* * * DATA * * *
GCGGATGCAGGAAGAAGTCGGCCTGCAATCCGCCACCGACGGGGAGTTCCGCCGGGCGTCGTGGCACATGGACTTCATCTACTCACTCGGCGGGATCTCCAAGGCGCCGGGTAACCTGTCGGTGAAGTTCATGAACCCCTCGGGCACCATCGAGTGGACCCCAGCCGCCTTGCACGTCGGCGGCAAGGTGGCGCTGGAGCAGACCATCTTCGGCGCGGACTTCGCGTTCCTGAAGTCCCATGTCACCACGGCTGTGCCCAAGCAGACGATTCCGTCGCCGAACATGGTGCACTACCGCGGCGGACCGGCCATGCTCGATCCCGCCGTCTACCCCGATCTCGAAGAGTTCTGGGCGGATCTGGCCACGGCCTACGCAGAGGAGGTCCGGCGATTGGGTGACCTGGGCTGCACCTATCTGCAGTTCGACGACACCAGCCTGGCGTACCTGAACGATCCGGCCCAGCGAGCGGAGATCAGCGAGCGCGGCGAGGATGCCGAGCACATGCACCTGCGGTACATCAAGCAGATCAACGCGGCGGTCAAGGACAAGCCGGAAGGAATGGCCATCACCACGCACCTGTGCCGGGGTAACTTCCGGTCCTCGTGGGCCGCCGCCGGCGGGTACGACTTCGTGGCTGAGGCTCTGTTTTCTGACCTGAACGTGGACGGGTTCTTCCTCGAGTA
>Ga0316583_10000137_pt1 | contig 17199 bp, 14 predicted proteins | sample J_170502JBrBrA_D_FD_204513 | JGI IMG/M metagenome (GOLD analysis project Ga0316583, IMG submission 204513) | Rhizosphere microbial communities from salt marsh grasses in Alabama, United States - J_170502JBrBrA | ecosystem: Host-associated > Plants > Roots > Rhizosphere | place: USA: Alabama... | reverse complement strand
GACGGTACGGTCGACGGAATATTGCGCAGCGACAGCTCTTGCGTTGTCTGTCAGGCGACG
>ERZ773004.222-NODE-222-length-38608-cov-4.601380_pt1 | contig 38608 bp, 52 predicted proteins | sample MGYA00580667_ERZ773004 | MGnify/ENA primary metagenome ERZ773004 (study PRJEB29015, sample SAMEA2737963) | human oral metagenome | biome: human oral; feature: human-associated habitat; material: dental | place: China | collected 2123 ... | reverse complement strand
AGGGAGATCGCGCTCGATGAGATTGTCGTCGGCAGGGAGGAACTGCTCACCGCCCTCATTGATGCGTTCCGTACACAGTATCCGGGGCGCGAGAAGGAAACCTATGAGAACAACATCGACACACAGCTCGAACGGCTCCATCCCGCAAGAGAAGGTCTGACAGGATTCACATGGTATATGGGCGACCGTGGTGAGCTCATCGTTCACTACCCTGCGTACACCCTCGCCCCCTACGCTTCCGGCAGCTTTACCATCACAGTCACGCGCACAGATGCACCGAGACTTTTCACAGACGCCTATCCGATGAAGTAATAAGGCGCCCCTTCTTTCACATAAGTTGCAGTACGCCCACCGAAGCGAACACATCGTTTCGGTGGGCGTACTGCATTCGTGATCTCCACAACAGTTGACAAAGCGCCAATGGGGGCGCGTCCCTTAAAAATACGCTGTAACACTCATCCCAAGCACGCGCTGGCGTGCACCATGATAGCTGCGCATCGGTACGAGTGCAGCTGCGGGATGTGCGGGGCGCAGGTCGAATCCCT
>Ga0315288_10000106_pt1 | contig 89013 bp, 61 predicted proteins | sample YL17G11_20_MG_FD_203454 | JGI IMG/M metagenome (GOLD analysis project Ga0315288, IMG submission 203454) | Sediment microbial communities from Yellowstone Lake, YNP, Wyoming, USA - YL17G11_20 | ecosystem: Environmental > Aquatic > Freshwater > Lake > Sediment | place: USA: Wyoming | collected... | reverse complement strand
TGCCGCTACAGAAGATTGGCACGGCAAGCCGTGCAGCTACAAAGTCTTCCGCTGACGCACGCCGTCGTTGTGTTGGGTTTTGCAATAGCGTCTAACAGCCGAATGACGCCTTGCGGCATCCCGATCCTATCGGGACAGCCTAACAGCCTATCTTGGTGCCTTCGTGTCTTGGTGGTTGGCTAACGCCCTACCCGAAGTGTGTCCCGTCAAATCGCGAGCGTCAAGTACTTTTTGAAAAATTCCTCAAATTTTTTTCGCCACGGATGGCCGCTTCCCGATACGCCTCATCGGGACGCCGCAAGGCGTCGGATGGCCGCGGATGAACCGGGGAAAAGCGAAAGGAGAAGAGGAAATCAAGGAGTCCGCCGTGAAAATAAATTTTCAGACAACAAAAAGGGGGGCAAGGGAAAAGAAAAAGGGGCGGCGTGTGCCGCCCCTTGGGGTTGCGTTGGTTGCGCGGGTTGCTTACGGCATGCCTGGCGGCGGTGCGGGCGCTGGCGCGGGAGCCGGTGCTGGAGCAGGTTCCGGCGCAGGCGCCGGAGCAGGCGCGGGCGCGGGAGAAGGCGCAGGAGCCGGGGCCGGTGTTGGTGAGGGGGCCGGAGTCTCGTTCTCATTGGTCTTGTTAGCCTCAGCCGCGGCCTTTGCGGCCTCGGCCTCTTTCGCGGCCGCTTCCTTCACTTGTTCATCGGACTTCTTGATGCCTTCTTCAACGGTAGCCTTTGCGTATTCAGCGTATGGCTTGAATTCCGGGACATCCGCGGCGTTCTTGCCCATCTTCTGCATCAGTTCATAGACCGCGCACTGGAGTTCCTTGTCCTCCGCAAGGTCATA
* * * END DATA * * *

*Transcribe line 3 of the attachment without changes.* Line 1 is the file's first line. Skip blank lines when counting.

GACGGTACGGTCGACGGAATATTGCGCAGCGACAGCTCTTGCGTTGTCTGTCAGGCGACG